We don’t like to have to think about natural disasters, blackouts, blizzards, or floods. Unfortunately, these natural risks and hazards do happen across our country and we must be prepared in the event of their occurrence. Public Safety and Emergency Preparedness Canada recommends that households be prepared to be self-sufficient for at least 72 hours, while emergency workers assist those in urgent need. By taking a few simple steps today, we can all be ready to face a wide range of emergencies – anytime, anywhere.
The first thing that you can do for your family is to prepare a basic emergency kit. You have some of these items already. However, the key is to make sure they are organized and easy to find. It is also important to ensure your kit is easy to carry. Keep it in a backpack, duffel bag, or suitcase with wheels in an easy-to-reach, accessible place, such as your front hall closet. Everyone in your household should know where the kit is located. The basic items you will need to survive for 72 hours include:
- Water – at least two litres of water per person per day
- Food that won’t spoil, such as canned food, energy bars, and dried foods
- Manual can opener
- Flashlight and batteries
- Candles and matches or lighter
- Battery-powered or wind-up radio First Aid kit
- Prescription medications, infant formula, and equipment for people with disabilities
- Extra keys for both your home and car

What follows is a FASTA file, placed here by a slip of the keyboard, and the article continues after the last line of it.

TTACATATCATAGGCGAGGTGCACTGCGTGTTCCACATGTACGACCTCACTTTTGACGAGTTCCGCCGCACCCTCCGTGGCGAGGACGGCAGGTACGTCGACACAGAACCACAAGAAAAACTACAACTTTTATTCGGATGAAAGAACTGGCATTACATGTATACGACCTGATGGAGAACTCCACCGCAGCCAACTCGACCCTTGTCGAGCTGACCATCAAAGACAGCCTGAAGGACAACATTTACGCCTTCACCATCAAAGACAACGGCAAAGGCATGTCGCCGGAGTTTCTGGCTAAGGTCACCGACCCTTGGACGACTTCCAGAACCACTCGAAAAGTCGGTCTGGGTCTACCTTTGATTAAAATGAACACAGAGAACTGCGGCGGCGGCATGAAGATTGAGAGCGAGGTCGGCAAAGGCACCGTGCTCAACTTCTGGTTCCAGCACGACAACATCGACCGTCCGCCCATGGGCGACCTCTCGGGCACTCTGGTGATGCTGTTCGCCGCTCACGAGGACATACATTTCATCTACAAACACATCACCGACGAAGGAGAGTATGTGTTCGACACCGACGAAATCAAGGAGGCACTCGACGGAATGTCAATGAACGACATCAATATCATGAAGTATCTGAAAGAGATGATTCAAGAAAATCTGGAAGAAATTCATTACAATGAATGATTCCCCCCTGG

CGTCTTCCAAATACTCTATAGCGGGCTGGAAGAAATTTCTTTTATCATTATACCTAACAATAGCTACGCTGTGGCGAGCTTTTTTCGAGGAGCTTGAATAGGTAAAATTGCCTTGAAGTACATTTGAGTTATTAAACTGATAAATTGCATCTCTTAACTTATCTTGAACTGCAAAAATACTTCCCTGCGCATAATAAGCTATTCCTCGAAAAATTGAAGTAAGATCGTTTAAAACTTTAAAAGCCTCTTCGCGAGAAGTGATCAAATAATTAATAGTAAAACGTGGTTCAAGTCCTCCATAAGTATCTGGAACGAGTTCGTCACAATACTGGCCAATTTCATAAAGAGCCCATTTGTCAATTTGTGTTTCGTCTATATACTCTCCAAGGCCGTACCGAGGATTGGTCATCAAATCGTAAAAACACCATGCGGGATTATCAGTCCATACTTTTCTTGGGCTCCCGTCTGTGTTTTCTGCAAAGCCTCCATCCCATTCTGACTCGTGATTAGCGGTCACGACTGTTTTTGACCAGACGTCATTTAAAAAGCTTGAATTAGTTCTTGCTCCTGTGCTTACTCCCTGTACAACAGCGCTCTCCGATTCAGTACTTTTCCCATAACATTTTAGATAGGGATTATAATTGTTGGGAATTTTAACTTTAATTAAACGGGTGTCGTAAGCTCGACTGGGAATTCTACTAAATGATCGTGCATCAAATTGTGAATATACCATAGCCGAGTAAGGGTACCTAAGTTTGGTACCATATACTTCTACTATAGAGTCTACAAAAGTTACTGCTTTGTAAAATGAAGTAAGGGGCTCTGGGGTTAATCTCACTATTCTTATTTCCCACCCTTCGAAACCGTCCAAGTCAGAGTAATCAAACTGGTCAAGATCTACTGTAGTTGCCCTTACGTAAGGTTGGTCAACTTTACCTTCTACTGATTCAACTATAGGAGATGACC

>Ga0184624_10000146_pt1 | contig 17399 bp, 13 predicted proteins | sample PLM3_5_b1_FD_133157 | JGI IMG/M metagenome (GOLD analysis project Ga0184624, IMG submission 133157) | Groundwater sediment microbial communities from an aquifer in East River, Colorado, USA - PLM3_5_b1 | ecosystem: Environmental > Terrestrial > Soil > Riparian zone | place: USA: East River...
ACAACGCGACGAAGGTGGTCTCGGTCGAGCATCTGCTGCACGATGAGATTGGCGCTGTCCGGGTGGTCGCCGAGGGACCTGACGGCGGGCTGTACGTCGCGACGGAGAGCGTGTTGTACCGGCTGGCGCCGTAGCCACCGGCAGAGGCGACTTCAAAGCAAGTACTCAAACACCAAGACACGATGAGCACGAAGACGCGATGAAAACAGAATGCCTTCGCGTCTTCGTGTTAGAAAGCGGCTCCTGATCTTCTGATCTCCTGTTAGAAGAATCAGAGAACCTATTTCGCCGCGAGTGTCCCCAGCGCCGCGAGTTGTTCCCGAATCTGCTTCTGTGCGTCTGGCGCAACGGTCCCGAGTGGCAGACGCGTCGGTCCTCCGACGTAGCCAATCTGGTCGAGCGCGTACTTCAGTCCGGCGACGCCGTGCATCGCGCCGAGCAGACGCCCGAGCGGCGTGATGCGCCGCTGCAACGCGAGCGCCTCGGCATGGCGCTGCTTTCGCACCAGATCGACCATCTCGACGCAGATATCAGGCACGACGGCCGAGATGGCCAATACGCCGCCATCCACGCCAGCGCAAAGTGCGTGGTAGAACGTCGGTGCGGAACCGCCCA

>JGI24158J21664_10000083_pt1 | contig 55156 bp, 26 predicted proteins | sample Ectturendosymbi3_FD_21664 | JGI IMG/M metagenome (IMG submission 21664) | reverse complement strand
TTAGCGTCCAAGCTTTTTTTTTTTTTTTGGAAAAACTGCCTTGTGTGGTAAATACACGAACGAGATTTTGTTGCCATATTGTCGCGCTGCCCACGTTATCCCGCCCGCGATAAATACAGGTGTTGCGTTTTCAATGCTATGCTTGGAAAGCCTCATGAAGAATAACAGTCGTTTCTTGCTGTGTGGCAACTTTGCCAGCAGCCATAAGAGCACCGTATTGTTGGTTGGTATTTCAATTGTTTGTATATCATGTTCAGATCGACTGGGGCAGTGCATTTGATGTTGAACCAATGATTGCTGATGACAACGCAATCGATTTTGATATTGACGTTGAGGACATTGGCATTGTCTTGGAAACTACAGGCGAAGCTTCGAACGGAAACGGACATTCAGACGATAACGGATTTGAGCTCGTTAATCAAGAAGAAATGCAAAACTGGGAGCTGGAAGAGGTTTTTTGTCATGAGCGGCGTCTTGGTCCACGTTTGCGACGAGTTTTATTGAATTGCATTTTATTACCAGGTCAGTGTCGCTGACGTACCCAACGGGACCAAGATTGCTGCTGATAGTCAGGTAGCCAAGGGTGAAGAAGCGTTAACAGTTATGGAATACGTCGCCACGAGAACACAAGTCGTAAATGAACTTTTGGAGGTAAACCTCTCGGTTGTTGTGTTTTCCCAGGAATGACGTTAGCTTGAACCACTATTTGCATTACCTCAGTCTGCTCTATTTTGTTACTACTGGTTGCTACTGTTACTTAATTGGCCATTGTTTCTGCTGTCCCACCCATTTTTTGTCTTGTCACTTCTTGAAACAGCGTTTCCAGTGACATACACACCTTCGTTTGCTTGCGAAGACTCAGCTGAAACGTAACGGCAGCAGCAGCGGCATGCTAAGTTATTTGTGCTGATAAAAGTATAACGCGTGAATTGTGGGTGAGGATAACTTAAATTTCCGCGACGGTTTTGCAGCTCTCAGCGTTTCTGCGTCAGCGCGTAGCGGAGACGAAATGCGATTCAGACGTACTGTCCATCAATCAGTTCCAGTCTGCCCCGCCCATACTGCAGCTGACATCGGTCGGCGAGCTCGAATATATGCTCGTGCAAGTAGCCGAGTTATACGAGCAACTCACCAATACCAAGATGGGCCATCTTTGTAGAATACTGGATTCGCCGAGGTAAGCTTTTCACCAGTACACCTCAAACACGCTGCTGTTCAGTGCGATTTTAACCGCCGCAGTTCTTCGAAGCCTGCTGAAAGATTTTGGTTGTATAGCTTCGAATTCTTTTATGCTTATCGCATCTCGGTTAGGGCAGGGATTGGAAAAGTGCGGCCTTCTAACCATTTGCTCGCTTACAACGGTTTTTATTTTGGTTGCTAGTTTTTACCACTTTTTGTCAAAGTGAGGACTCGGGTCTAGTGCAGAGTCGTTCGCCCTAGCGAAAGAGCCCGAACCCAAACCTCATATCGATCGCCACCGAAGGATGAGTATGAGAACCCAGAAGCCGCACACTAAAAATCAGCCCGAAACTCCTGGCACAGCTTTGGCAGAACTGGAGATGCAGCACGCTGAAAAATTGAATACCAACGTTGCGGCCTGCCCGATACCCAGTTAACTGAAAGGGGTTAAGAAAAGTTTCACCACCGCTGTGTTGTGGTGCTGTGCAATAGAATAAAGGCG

- Some cash in smaller denominations, such as $10 bills and change for payphones
- A copy of your own Emergency Plan, including contact information
Some other items you may also wish to add to your emergency kit include: a change of clothing and footwear for each household member, a sleeping bag or warm blanket for each household member, a whistle (in case you need to attract attention), garbage bags for personal sanitation, toilet paper and other personal care supplies, safety gloves, basic tools (hammer, pliers, wrench, screwdrivers, fasteners, work gloves), a small fuel-driven stove and fuel, as well as two additional litres of water per person per day for cooking and cleaning.
Every Canadian household also needs an emergency plan. It will help you and your family know what to do in case of an emergency, as your family may not be altogether when a disaster occurs. You should plan how to meet or contact one another and discuss what you would do in various situations. Public Safety and Emergency Preparedness Canada has prepared an Emergency Preparedness Guide (available at:
http://www.getprepared.ca) that you can customize with your own information to complete your plan. You should keep this document in an easy-to-find, easy-to-remember place (for example, with your emergency kit).
When it comes to emergencies, we all have a role to play, as well as the government. Different levels of government respond progressively as an emergency escalates and their resources are needed. Local fire, police, and paramedic teams are normally the first to respond. They manage most local emergencies. Every province and territory has an emergency management organization (EMO), which manages large-scale emergencies and provides assistance to municipal or community response teams as required. Federal departments and agencies support provincial or territorial EMO’s as requested. They also manage emergencies that involve areas of federal jurisdiction, such as nuclear safety, national defence and border security.
By preparing a basic emergency kit, as well as developing an emergency plan, we can all ensure our families and households remain safe and secure in the event of a crisis.